It's a brave decision that points towards the depth of his love for the baby vampire, as Hoyt allows himself to be pushed into a submissive role in their relationship, the source of sustenance for Jessica, the source of fresh blood. The perpetual virgin strips away Hoyt's virginity in a way in the scene where she pounces on him, sinking her teeth into his flesh, draining him for the first time. He's a sacrificial lamb designed to sate her urges while keeping her close to him.

(Just wait until Maxine learns about this latest twist.)

Jason, after storming off, does accept Crystal for what she is: a were-panther and the daughter of a meth dealer. While at first he's uncomfortable with her true nature, Jason manages to surprise even himself by being open to, er, alternative lifestyles. The old Jason Stackhouse wouldn't have looked back but he's drawn to Crystal's differences, to her need to warn Hotshot about the DEA raid, to protect her family, a trait that he shares with her. After all, no one in Bon Temps these days seems to innocent; everyone has a secret, carries a darkness, even his sister. Even, it seems the Bon Temps star QB Kitch Maynard, who we learned this week is set to break Jason's record thanks to the V he's on. It's not just Crystal who's got her toes in the supernatural.

But the truth can hurt, sometimes far more than blindness.

Tara attempted to goad Andy into confessing that he was a "dirty, dirty cop" who killed her boyfriend Eggs but she's shocked to discover that the truth about Eggs' death was far worse than she imagined. It wasn't just that Jason killed Eggs and Andy covered it up, it's that Andy knew that Eggs wanted to be killed, he wanted an end to his suffering. And by choosing the darkness, he chose death over Tara. It's a kick to the gut for the already reeling Tara Thornton. Her quest for vengeance, her rage, has been misplaced. It's Eggs who failed her in the end, who left her behind, who chose to walk on a path towards death rather than towards life.

Lafayette and Jesus experienced something deep and dangerous last week when they did V together but while Jesus is anxious to go back into his past, to further mine his ancestry for truth, Lafayette is terrified. The experience has unlocked something within Lafayette, something dark and extraordinary. It's unlocked his latent sight, granting him the ability to see the shifting shadows that others cannot. A glance at Jesus reveals a disturbing demon visage. Is it the true nature of Jesus that Lafayette sees? His lineage, built in dark magic, etched upon his face? Or is it just the lingering after-effects of the V?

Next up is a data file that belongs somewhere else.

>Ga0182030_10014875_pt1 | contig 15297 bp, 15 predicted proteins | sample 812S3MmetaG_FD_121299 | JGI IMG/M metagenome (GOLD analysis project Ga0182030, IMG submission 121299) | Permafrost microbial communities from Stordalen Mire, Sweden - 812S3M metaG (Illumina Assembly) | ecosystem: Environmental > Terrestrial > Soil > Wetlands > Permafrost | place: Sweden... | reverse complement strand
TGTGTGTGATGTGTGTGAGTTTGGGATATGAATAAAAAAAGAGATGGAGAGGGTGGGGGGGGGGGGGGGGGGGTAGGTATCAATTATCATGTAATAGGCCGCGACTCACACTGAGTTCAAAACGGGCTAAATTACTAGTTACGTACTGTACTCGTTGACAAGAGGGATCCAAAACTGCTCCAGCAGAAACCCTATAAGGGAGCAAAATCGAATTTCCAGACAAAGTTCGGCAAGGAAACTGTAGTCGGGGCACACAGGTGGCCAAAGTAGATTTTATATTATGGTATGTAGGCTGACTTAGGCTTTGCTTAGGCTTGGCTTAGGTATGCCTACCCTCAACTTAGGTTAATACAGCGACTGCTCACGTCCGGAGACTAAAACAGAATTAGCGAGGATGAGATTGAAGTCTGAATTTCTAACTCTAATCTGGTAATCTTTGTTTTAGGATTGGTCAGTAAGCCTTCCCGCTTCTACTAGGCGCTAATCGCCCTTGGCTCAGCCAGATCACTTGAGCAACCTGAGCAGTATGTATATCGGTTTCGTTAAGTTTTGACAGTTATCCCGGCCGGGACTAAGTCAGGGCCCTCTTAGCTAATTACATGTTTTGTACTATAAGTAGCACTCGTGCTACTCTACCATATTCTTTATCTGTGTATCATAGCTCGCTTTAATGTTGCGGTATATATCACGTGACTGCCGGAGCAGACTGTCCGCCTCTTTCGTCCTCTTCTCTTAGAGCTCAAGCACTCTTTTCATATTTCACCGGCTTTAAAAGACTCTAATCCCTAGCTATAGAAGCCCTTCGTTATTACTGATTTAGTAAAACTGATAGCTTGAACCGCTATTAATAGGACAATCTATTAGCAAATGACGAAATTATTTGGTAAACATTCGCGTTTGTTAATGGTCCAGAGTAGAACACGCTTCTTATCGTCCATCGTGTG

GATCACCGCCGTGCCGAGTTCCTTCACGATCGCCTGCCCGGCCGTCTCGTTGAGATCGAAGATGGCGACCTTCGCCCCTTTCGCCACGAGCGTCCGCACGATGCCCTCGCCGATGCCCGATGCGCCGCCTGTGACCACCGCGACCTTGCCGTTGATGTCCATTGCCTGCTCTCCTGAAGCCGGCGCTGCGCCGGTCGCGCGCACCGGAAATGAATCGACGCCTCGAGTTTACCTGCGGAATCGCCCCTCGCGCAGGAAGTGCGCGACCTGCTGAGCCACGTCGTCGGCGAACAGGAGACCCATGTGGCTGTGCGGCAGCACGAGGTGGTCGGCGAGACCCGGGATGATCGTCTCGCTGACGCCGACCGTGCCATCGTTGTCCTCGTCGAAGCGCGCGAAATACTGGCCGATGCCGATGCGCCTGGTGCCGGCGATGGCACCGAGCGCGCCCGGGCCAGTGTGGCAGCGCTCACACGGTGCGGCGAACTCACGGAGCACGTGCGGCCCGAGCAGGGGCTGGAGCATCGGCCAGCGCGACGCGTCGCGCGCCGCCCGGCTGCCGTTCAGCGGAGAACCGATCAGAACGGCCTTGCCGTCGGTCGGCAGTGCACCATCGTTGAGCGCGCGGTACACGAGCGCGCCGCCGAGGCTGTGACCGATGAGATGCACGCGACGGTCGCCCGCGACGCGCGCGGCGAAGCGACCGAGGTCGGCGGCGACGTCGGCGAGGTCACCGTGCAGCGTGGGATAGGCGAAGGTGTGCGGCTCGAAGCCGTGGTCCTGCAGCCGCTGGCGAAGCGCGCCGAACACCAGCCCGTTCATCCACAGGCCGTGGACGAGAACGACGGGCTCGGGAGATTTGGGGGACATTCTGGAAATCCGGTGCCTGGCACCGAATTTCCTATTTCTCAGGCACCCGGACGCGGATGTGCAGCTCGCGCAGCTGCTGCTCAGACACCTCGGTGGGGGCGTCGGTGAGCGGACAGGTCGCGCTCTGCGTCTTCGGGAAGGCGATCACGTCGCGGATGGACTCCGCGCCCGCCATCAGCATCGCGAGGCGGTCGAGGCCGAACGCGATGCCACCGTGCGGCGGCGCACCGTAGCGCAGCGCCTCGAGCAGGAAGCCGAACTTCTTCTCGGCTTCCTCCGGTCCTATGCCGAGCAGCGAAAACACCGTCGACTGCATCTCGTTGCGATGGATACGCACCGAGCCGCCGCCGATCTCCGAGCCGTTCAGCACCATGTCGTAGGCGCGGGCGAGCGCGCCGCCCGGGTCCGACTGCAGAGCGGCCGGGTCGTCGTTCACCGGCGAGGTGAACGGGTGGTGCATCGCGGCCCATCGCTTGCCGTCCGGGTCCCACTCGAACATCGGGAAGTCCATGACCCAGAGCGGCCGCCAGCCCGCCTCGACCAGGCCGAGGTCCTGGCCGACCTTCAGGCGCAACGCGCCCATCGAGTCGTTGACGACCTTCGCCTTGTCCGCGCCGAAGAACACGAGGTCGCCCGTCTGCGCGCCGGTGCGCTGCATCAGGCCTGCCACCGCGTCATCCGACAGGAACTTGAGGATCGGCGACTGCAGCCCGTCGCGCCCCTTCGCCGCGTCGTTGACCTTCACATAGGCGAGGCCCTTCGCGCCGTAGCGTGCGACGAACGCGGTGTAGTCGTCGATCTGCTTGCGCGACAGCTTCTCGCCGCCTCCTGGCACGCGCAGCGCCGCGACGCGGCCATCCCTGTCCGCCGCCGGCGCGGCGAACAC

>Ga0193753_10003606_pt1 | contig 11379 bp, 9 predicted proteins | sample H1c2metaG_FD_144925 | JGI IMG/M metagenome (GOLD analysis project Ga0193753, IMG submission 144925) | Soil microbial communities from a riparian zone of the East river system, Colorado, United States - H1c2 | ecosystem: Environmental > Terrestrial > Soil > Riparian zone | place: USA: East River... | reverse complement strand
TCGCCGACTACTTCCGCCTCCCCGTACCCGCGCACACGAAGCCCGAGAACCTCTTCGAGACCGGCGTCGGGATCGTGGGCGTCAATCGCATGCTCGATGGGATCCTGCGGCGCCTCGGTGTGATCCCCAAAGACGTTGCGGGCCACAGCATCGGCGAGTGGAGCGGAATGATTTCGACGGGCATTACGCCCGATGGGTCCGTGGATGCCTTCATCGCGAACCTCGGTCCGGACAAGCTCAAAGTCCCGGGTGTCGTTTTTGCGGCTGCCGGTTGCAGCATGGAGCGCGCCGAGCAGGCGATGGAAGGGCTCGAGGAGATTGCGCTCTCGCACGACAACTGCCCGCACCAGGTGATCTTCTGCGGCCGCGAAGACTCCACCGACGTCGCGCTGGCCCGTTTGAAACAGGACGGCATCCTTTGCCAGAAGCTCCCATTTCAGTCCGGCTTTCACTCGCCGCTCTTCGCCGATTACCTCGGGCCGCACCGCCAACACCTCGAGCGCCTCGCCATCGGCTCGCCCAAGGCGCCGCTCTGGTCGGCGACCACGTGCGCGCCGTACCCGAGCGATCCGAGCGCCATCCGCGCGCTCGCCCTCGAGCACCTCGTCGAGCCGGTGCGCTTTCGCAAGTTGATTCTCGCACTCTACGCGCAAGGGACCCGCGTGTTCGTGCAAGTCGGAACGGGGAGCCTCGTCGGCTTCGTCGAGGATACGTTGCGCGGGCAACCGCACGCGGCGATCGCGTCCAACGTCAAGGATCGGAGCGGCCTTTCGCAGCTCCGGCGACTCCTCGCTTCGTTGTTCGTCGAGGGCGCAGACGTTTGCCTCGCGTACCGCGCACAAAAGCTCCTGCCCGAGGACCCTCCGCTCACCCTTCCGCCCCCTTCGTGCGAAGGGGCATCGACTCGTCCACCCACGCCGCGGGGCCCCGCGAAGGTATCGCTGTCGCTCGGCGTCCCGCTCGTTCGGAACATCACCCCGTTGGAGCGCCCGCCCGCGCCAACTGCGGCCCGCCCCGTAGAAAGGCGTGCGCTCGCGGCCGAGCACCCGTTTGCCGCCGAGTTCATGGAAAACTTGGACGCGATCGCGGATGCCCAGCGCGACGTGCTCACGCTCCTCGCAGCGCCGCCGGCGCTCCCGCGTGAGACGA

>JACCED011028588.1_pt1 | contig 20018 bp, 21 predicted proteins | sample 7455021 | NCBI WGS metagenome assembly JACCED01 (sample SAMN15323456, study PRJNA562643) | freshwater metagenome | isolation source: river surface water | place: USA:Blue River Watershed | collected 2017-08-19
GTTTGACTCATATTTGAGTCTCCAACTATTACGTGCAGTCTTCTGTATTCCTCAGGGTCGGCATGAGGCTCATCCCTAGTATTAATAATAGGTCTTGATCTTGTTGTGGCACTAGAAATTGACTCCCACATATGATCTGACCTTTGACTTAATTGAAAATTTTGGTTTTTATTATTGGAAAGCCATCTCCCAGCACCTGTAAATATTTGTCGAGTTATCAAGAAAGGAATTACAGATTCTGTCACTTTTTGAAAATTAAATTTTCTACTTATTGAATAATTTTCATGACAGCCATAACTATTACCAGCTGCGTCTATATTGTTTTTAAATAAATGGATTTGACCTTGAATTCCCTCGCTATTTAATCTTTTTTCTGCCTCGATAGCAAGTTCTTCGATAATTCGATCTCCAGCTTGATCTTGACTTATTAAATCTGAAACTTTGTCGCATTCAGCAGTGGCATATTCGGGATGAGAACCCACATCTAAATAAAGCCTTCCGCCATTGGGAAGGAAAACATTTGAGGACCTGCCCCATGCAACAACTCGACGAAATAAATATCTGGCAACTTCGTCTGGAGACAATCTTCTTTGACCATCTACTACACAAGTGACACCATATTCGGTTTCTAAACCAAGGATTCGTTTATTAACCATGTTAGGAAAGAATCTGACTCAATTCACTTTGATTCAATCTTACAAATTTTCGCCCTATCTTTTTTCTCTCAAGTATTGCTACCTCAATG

(I'm going to discount the latter, particularly given that--SPOILER!--we see Lafayette experience a vision of Rene clutching Arlene's throat in the season finale. It seems clear to me that the V has unlocked what Ruby Jean called Lafayette's power, connecting him to the magic of their ancestry.)

As for Arlene herself, she took Holly up on her offer to magically remove her unwanted pregnancy, given that she is carrying the unborn child of dead serial killer Rene. But despite the sacrifice to the goddess and the arcane ritual that they carry out, this spirit seems stronger than Holly's magic. It wants to be born and it seems far too evil to be undone by some foul-tasting tea and salt circles in the woods. A seeming miscarriage reveals just the opposite: Arlene hasn't lost the baby at all. The spell didn't take, the spirit didn't waver, and that baby still wants to emerge into the world. Arlene is far from being out of the woods...

Sam, meanwhile, continues to sink into self-hatred, drunkenness, and asshattery as he abuses his staff (including poor Terry), kicks out the customers, and attempts to destroy any last vestige of "nice guy" Sam Merlotte, throwing Tommy out and disowning him (and acting like Joel Lee Mickens in the process). I am glad, however, that Sam and Tara rekindle their romance, turning a brief kiss in the bar into something more passionate back at Sam's place.